Give a Little, Get a Lot

Today our heroine is not (necessarily) writing about writing, dear Reader. That this post is being published to the blog just prior to Thanksgiving is coincidental, if you believe in such things.

Please let me tell you a story. It’s non-fiction, actually. I live in an extremely well-heeled town. In fact, it’s the only sizable town in what has been named the Richest County in the Country. I tell you this so you’ll understand how unusual it is to see someone by the side of the road with a sign.

We saw him yesterday for the first time. His sign read “Homeless Vietnam Vet.” We had no cash, but just picked up some burgers, so we stopped to give him one. Such a nice gentleman. My son and I wished we had more to give. (We are not exactly adding to the county’s status.) He was out again today, so while we were doing our shopping, I picked up some things for him.

I have some experience in being homeless. I shopped for the gentleman, picking up several items I knew I would have prized back then. Protein bars, fruit with pop-top lids, sweatpants without shredded knees, ibuprophen, even a chocolate bar. We don’t have much to spare, but we could spare that.

When we pulled up, he said, “You’ve stopped here before,” and blinked as I handed him the grocery bag. He didn’t look into it, just held it close, said it was gold to him. I mentioned my wish I had a place for him to stay, but he reassured me that he was okay. “You get home safely,” he said as we waved goodbye.

In his voice, I heard resilience and strength. I remembered having to rely on those qualities. On how I still must, but in differing circumstances. It was a moment I’ll treasure, looking him in the eye and seeing his openness to receiving help. He reminded me of being open to the possibilities life offers.

In Buddhism, we find those called Boddhisatvas. Essentially, these are individuals who have achieved Nirvana, but stand in the doorway to it. They reach out their hands and help us in mysterious ways to move toward them. I couldn’t help but think of him as one. I am filled with gratitude for his gift.

Are you watching for the Boddhisatvas or guardian angels in your life? I find them daily on Twitter, too. Fellow writers who share what they’ve learned along with their encouragement and support. Those who cheer one another on and celebrate each others’ victories. It is such a joy to be among you here on the blog and on Twitter. Thank you.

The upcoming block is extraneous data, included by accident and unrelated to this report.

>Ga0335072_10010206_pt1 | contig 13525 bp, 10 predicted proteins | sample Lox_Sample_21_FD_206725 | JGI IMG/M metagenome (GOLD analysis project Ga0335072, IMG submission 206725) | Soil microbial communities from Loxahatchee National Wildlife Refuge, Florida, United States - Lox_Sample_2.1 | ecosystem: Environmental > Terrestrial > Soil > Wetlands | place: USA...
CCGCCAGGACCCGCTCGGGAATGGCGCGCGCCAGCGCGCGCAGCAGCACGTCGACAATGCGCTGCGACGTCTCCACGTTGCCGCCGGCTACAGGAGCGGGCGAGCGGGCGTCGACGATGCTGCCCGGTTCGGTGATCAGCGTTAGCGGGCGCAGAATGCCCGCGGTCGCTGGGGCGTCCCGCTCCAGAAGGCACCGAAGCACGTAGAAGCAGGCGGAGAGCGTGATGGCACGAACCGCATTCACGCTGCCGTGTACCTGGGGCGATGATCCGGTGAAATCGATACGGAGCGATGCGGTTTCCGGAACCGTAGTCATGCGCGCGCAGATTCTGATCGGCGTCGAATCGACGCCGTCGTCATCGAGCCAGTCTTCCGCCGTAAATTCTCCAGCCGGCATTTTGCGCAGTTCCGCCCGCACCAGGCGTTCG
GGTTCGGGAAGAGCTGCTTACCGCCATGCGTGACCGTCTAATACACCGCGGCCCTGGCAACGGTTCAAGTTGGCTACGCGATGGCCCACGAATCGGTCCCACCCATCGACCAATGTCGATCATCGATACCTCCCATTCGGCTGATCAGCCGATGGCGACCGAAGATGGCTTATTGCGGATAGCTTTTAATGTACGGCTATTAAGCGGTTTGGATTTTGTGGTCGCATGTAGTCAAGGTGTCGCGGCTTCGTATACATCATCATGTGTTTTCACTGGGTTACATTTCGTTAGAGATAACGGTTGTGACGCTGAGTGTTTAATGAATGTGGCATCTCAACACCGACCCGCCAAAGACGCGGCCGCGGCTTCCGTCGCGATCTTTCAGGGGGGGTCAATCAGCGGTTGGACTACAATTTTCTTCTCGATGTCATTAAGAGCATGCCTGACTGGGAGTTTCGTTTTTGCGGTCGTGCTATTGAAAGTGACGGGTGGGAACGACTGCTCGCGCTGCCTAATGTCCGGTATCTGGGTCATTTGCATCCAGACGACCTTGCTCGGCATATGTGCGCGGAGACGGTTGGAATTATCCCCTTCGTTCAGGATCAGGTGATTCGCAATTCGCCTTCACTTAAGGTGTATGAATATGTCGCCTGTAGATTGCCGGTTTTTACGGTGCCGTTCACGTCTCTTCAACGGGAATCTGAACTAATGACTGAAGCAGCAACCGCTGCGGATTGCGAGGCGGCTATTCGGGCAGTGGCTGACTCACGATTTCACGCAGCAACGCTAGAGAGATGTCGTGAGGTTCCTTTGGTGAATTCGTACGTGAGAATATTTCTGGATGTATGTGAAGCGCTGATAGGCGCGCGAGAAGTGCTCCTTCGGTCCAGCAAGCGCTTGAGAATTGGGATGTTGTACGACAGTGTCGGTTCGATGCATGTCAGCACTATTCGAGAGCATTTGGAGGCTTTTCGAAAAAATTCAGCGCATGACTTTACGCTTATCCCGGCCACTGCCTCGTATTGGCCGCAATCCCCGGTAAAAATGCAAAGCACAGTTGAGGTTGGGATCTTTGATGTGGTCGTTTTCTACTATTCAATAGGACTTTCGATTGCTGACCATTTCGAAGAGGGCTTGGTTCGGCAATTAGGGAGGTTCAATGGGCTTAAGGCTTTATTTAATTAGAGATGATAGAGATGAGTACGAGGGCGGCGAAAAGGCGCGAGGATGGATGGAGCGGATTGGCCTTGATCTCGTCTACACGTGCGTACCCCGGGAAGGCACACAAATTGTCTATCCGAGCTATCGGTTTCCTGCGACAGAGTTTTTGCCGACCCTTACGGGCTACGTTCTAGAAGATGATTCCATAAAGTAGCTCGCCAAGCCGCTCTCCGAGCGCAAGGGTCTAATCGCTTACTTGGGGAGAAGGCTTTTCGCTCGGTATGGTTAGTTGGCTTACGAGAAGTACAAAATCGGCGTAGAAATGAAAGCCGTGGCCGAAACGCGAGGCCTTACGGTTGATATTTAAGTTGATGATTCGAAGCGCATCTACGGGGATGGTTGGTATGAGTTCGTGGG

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10 thoughts on “Give a Little, Get a Lot

  1. Johanna Harness November 22, 2010 at 8:32 pm Reply

    What a beautiful post, Jess. You made me cry. Thank you.

    Like

    • Jessica Rosen November 24, 2010 at 9:31 am Reply

      Thanks, Johanna. I hope they were happy tears. Mine were.

      Take care,
      Jess

      Like

  2. Teresa Frohock November 22, 2010 at 8:39 pm Reply

    That is beautiful, Jessica. Isn’t it wonderful how our most devastating experiences can lead us to be of service to others? You are a blessing.

    Like

    • Jessica Rosen November 24, 2010 at 9:33 am Reply

      You’re very kind, Teresa, thank you. We are the sum of our lives, the “good” parts and the “bad.” Hard to really think of them as one or the other when they contribute so much to who we become. Easy to say from a distance in time, I suppose.

      Take care,
      Jess

      Like

  3. John Ross November 23, 2010 at 1:52 am Reply

    yes, true that. What you said, far better than I could have, though I know the feeling. Here in Portland, we have thousands of homeless. I try to stop & help when I can, which is less often than I’d hope. I am often pleased to note how gracious some of these folks are in the midst of very hard times. “It’s no secret that a friend is someone who let’s you help” U2 – THE FLY, from Achtung Baby.

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    • Jessica Rosen November 24, 2010 at 9:38 am Reply

      Excellent reference to U2, John. Thanks for your comment. I agree with you in that I’d like to help more. I’m making a point of looking for the little ways I might be able to help others. I’m sure you know what I mean: it may seem little to me – and that’s all I can do – but it makes a big difference to someone else. You’re doing a good thing when you stop and help where possible. Don’t sell yourself short on that.

      Take care,
      Jess

      Like

  4. Beth November 24, 2010 at 11:56 am Reply

    I am touched by your story, but not surprised by your helping others. An amazing story from an amazing woman. You’re an example of what the world has going for it 🙂 Have a terrific holiday with the kids. You all deserve it!

    Like

    • Jessica Rosen November 24, 2010 at 3:41 pm Reply

      Thank you, Beth. That’s very nice of you. I hope you and your family have a fantastic holiday – with football! We’ll be watching Star Trek all day on a BBCAmerica marathon. So looking forward to it. I hope you are as well.

      Take care,
      Jess

      Like

  5. Caroline Halliwell November 24, 2010 at 12:42 pm Reply

    Wow, Jess, this is such a wonderful, heartwarming story. So glad you shared it.
    Caroline

    Like

    • Jessica Rosen November 24, 2010 at 3:42 pm Reply

      Thanks, Caroline. I’m glad you were touched by what happened, too. It felt too good to keep it to myself.

      Take care,
      Jess

      Like

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